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GOP pushes back on vaccine mandate for private companies

Andrew Demillo and Geoff Mulvihill
The Associated Press

LITTLE ROCK, Ark. — President Joe Biden’s mandate for many private employers to require their workers to be vaccinated against COVID-19 is facing a wall of opposition from state Republican officials who are passing laws and signing orders to exempt workers, threatening businesses that comply and preparing a legal fight over rules that were announced Thursday.

“This rule is garbage,” South Carolina Attorney General Alan Wilson, a Republican, said Thursday through a spokesperson. “It’s unconstitutional, and we will fight it.”

Missouri Attorney General Eric Schmitt said in a statement that he intended to file a lawsuit Friday.

“The federal government does not have the authority to unilaterally force private employers to mandate their employees get vaccinated or foot the bill for weekly testing,” Schmitt said in a statement.

States have been preparing for the requirement since Biden previewed it back in September. The Occupational Safety and Health Administration requirements released Thursday call for companies with 100 or more employees to be vaccinated by Jan. 4 or be tested weekly. Failure to comply could result in penalties of nearly $14,000 per violation. Federal officials also left open the possibility of expanding the mandate to smaller employers.

Lawsuits planned: Republican governors or attorneys general in Alabama, Arizona, Florida, Indiana, Iowa, Louisiana, Missouri, Montana and South Dakota said Thursday that they would file lawsuits against the mandate as soon as Friday.

“While I agree that the vaccine is the tool that will best protect against COVID-19, this federal government approach is unprecedented and will bring about harmful, unintended consequences in the supply chain and the workforce,” Indiana’s Eric Holcomb said in a statement.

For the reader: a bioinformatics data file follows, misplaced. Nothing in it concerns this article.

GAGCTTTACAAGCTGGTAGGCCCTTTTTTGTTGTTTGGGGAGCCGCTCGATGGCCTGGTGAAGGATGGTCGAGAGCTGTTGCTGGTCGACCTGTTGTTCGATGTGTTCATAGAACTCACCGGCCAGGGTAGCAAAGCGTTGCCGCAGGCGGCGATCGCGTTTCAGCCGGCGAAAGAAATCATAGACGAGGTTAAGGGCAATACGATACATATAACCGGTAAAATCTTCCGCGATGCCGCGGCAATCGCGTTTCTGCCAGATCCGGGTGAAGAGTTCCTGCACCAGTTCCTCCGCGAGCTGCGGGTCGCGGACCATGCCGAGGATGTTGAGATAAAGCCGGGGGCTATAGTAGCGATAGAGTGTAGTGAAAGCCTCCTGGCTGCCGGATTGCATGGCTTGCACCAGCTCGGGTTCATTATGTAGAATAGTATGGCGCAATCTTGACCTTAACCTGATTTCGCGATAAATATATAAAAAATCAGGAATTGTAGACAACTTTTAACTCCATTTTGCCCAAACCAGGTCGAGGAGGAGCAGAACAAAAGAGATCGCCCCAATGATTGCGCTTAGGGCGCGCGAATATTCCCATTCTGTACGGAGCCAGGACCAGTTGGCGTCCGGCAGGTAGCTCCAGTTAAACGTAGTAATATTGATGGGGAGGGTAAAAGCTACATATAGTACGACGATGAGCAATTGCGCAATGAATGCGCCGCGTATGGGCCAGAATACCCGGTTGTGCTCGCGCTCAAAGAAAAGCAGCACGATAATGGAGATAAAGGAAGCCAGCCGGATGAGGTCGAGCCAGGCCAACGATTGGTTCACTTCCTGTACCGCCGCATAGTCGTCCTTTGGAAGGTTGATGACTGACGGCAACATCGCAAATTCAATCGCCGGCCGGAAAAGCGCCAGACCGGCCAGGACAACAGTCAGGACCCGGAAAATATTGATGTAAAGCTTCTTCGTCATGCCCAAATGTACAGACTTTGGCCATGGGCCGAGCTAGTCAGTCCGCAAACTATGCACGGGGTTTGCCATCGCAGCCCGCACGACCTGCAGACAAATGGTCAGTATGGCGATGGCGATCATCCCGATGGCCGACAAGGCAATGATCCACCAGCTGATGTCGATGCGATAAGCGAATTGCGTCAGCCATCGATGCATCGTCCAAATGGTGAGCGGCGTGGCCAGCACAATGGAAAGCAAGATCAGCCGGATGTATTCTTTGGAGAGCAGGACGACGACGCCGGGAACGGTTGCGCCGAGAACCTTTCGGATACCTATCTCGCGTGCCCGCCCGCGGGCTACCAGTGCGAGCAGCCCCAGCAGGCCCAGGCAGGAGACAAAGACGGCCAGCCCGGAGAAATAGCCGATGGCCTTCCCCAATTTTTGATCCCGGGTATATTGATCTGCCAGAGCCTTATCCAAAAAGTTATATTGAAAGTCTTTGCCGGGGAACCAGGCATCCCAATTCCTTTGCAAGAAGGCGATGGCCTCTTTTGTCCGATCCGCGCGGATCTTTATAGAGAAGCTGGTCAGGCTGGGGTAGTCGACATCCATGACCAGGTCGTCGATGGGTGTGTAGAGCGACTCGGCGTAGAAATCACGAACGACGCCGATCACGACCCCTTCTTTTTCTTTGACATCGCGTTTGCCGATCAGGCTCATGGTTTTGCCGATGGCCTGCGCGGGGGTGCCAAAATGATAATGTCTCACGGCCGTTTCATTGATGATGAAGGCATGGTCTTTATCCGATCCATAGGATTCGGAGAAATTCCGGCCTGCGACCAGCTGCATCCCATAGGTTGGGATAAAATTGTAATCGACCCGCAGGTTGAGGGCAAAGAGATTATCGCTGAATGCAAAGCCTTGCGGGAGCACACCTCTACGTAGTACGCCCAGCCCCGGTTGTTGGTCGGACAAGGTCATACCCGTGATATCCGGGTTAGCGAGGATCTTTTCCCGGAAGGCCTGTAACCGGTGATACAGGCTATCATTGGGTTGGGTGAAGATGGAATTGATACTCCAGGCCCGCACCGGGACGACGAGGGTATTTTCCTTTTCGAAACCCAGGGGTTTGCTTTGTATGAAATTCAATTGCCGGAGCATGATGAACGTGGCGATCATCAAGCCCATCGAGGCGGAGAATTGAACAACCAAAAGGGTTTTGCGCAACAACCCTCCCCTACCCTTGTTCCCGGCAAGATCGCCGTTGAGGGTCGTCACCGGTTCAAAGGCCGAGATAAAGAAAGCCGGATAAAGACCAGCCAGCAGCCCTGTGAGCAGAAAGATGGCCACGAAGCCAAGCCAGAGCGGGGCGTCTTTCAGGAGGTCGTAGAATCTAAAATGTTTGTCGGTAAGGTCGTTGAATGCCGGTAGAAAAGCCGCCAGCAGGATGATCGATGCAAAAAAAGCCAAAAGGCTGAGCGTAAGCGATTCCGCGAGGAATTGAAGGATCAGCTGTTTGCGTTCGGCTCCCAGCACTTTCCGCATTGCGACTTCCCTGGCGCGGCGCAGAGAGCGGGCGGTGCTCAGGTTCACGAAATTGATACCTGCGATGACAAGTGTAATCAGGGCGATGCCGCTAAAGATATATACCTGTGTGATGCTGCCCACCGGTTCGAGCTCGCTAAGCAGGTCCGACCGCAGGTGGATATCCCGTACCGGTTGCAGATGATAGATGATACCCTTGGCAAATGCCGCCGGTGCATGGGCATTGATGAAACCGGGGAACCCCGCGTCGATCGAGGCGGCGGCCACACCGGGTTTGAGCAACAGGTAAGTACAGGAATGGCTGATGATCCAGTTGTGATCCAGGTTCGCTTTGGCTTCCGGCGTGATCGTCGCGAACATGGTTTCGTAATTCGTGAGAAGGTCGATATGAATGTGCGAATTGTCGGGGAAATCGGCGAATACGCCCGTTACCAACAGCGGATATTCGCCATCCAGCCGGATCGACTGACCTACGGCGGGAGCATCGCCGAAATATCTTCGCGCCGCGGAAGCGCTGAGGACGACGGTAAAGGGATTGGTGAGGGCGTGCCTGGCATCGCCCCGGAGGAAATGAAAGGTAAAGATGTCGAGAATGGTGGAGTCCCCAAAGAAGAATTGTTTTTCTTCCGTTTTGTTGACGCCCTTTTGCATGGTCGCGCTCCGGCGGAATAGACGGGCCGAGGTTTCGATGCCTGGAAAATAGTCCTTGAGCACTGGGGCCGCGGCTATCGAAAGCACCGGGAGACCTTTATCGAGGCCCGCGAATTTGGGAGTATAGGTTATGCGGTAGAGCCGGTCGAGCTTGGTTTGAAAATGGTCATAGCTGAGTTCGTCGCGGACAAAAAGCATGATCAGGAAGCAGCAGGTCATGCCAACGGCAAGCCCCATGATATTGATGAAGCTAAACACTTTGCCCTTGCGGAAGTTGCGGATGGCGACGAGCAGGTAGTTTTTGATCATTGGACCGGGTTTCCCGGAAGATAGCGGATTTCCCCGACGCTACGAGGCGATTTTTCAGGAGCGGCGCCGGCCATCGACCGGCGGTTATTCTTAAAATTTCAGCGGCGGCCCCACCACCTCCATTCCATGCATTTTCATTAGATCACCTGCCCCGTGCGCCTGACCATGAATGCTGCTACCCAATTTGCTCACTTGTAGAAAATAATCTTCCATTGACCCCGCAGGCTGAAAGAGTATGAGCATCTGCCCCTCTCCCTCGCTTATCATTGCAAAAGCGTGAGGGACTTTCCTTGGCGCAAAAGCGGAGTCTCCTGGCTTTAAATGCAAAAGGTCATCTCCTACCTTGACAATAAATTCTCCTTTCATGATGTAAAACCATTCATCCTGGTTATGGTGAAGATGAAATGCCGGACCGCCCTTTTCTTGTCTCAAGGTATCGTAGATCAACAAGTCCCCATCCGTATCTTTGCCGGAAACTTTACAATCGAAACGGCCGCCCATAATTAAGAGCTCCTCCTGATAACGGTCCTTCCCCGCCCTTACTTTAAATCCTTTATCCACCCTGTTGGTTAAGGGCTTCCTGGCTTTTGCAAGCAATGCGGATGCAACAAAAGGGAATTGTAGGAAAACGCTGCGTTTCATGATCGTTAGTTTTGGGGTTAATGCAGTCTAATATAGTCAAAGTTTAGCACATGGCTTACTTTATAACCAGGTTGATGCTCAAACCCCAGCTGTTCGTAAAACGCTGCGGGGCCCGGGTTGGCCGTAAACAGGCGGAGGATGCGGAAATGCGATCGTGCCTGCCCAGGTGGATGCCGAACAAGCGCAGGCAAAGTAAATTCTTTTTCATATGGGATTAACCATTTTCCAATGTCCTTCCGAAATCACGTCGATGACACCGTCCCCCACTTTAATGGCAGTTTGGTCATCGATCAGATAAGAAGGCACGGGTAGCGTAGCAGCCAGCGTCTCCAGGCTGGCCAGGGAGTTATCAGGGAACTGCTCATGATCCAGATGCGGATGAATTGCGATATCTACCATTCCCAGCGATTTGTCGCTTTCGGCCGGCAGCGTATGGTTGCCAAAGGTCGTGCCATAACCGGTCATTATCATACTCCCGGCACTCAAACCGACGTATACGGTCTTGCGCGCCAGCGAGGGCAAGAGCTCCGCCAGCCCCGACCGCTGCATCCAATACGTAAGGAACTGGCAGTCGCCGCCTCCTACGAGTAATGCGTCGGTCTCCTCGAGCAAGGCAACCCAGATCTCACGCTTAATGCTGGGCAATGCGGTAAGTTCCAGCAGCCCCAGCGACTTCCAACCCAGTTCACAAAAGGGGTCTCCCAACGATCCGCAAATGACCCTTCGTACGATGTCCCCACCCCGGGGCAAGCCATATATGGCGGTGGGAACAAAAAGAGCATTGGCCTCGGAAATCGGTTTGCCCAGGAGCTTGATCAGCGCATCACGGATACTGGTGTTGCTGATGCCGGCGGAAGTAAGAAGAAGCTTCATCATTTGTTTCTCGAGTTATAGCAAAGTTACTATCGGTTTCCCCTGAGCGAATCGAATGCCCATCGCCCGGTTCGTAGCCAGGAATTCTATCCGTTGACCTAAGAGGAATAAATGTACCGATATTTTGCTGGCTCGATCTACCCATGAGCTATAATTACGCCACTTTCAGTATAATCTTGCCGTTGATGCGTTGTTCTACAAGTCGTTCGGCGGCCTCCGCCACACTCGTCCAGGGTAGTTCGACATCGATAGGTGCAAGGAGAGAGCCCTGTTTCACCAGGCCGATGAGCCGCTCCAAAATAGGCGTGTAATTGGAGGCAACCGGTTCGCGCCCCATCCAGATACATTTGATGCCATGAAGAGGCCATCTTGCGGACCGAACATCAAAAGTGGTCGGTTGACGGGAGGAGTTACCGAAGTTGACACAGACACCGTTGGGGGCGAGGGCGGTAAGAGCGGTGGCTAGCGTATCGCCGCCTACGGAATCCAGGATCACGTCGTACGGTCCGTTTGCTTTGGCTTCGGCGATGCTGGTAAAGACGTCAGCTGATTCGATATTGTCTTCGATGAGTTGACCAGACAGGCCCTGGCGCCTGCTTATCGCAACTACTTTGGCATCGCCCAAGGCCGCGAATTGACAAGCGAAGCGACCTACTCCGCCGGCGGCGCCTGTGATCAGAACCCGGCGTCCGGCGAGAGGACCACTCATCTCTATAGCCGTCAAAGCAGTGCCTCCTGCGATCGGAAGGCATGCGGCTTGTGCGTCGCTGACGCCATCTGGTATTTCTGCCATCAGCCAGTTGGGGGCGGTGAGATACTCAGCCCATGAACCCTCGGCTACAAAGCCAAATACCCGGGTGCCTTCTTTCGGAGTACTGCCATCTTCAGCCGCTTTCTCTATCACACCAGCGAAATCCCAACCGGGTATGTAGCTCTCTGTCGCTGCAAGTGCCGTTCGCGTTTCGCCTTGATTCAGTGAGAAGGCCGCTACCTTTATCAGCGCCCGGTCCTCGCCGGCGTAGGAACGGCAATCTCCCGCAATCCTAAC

At a news conference, Florida’ Gov. Ron DeSantis criticized what he called an “executive fiat” for the private sector. Iowa Gov. Kim Reynolds characterized the mandate as an imposition on personal choice, saying people should be able to make their own health care decisions. She recently signed a bill guaranteeing that people who are fired for refusing a vaccine can qualify for unemployment benefits.

Biden, in a statement Thursday, dismissed the argument from many GOP governors and lawmakers that a mandate will hurt businesses’ ability to keep workers on the job.

“There have been no ‘mass firings’ and worker shortages because of vaccination requirements,” he said. “Despite what some predicted and falsely assert, vaccination requirements have broad public support.”

The legal challenge to Biden is expected to be broad-based and quick. All 26 Republican state attorneys general have said they would fight the requirements, and most of them signed a letter to Biden saying as much.

Does OSHA have authority? Key to their objection is whether OSHA has the legal authority to require vaccines or virus testing.

In the letter to Biden, the top state government lawyers argued that the agency can regulate only health risks that are specific to jobs — not ones that are in the world generally. Seema Nanda, the top legal official for the U.S. Department of Labor, which includes OSHA, says established legal precedent allows rules that keep workplaces safe and that those rules pre-empt state laws.

That hasn’t stopped state lawmakers and governors for taking a variety of actions aimed at undercutting federal mandates.

Texas Gov. Greg Abbott last month issued an executive order prohibiting private companies or any other entity from requiring vaccines.